Dozens of African-American police officers in Memphis, Tennessee, are facing demotions to the positions they held over a decade ago in response to a ruling in a discrimination lawsuit the officers brought against the city.
African-American officers sued the Memphis Police Department in the early 2000s, alleging that the tests the city used to determine promotions discriminated against minorities. A lower court sided with the plaintiffs, and some of them were promoted afterwards. But last fall, a federal appeals court overturned the decision.
The officers may still appeal to the U.S. Supreme Court. But in the meantime, the city is considering demoting 28 of the 62 plaintiffs back to the positions they held when the lawsuit was first brought.
As the nation’s attention has turned to cases of police brutality against African-Americans, the issue of how police forces represent the diversity of their communities has come under additional scrutiny. In Memphis, the potential demotions demonstrate how cases over disparate impact — or practices that appear neutral but can be illegal if they disproportionately hurt minorities — can be difficult to win and lead to unforeseen consequences for those who bring them.
“The city wants to give an ultimatum: If you all continue on [with the lawsuit], we’re going to demote you back to patrolman,” said Lt. Tyrone Currie, the treasurer of the Afro American Police Association Memphis branch, which supports the plaintiffs. He noted that most of the officers have over 20 years on the job and have earned equivalent benefits, while patrolmen tend to be officers in their early 20s.
“You should not retaliate against people just because they’re exercising their constitutional right to an appeal,” he added.
George Little, chief administrative officer for the City of Memphis, said that since some of the plaintiffs have made more money since their promotions in the wake of the initial ruling, it’s also now within the city’s right to get its money back. “We can say fine, not only are we going to bump you back to whatever your former position was, we want our money back that you weren’t entitled to,” he said.
However, he noted, the city considers collecting back pay from the cops to be a punitive measure, and “we’re not out to punish the plaintiffs.”
Absent a settlement agreement, “demotion is basically what we’re looking at right now,” he said. Later, he added, “They’d go back to the rank they were at when all this started.”
Last month, Little floated that the demotions could begin in February, but this week he said he could not comment on the timeline. The Memphis Police Department did not respond to a request for comment.
Legal disputes have stretched on for decades over whether the tests Memphis uses to promote police officers have a disparate impact on minorities. All the way back in 1979, the city acknowledged in a consent decree that “historically, blacks have been excluded from or limited in hiring and promotional opportunities within its police department.”
This latest lawsuit concerns testing issues that began in 2000. That year, the city implemented a promotional test that had both written and practical portions, but the practical part was leaked. So the city cut that exercise altogether, which some plaintiffs alleged discriminated against minorities.
A court agreed that the test was invalid. The city came back with a new test two years later. That time around, the results showed a clear racial disparity: Thirty-one percent of the African-American candidates were promoted, compared to 73 percent of the white candidates.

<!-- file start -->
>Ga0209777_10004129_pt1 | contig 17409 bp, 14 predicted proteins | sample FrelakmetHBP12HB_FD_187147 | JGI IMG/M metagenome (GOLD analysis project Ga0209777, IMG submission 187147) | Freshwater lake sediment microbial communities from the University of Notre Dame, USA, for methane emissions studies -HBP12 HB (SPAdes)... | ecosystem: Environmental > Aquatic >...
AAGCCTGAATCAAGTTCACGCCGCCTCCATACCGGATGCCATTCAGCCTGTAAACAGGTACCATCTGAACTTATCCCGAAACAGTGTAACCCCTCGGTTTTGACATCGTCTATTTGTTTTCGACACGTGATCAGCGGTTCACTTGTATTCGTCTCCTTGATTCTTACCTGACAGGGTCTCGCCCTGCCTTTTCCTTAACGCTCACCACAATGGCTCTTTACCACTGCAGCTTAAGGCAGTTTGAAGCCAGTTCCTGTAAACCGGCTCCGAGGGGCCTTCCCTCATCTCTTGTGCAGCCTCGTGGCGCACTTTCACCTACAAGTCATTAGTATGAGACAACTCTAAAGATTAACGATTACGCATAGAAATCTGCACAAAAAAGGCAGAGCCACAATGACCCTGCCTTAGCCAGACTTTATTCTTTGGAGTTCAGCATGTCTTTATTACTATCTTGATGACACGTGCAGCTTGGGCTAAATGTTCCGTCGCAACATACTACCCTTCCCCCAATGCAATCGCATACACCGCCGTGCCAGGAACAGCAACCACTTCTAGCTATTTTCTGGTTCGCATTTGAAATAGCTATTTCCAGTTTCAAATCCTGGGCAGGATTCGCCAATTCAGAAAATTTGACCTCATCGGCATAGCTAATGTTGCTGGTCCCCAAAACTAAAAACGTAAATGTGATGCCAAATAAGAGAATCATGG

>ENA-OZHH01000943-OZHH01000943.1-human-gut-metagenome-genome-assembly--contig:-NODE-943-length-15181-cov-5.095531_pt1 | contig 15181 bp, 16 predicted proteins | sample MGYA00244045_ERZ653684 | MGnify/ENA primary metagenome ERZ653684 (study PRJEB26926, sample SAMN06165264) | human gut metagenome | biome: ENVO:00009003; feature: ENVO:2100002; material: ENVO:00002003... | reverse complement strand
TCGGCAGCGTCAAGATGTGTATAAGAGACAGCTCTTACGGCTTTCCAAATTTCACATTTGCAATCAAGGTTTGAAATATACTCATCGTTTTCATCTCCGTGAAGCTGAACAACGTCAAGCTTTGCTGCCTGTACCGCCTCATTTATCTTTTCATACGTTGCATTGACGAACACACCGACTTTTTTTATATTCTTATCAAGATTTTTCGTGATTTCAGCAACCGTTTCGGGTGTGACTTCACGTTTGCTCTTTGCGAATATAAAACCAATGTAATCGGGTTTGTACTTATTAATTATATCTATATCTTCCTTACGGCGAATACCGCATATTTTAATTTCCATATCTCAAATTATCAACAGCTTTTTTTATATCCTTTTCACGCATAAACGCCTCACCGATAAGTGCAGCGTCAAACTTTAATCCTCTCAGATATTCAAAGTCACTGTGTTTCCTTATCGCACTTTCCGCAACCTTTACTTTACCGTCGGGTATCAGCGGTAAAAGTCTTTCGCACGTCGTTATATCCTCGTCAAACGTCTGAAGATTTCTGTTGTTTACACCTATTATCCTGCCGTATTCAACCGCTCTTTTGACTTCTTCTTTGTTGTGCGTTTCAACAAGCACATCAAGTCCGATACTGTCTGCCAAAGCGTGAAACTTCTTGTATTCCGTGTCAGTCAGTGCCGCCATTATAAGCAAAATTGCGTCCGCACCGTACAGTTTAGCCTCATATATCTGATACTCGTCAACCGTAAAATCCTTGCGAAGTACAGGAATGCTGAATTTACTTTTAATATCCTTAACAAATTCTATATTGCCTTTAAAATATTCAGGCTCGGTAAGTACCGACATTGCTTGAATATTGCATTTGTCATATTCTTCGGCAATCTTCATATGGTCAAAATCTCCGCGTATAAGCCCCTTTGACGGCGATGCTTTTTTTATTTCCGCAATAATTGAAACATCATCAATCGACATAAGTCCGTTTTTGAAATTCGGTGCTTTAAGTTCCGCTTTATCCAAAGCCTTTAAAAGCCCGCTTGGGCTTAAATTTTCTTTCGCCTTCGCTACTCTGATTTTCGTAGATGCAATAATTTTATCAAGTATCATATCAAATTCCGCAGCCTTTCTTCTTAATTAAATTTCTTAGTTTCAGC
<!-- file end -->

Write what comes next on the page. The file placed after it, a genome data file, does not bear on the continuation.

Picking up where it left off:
In 2006, a district court determined that the city’s testing procedure in 2002 violated Title VII of the Civil Rights Act of 1964, which prohibits employment discrimination based on race and other factors. Based on that order, 28 plaintiffs with passing exam scores and sufficient work experience were promoted.
But what appeared to be a major win for the plaintiffs did not last. In October, the U.S. Court of Appeals for the Sixth Circuit reversed the ruling that Memphis violated Title VII. The plaintiffs also lost their appeal to the full court in December, but they still have the opportunity to petition the Supreme Court.
Michael Foreman, a law professor at Pennsylvania State University who is an expert on civil rights and employment issues, said that the appeals court set a very high bar in the Memphis case, even compared to similar cases around the country.
Samuel Bagenstos, a law professor at the University of Michigan who served as the No. 2 official in the Civil Rights Division of the Department of Justice from 2009 to 2011, said that Memphis appears to be “interpreting what the court has said as giving them the authority to do what they want to do.”
Bagenstos said that it “doesn’t seem like the right result” to knock the officers back to the positions they held 15 years ago. “We don’t wind the clock back to 2000, we try to figure out what the world would look like now,” he said. He also noted that “it’s really rare and aggressive” for an employer to seek back pay, although it could be a negotiating strategy to get the plaintiffs to go away.
The lawyer who is representing the police officers could not be reached for comment. But Currie of the Afro American Police Association said that the plaintiffs are “very stressed out.” He added that case has been bad for morale and is creating divisiveness among officers. Police Director Toney Armstrong told WREG last fall that more than 300 officers have left the Memphis Police Department in three years.
“If we let this stay as it is, can you imagine the impact it would have on promotions in the future? Anybody can discriminate, any group can be discriminated against,” Currie said. “If we just drop it, you’ll just have the same old thing repeating itself.”
From The Huffington Post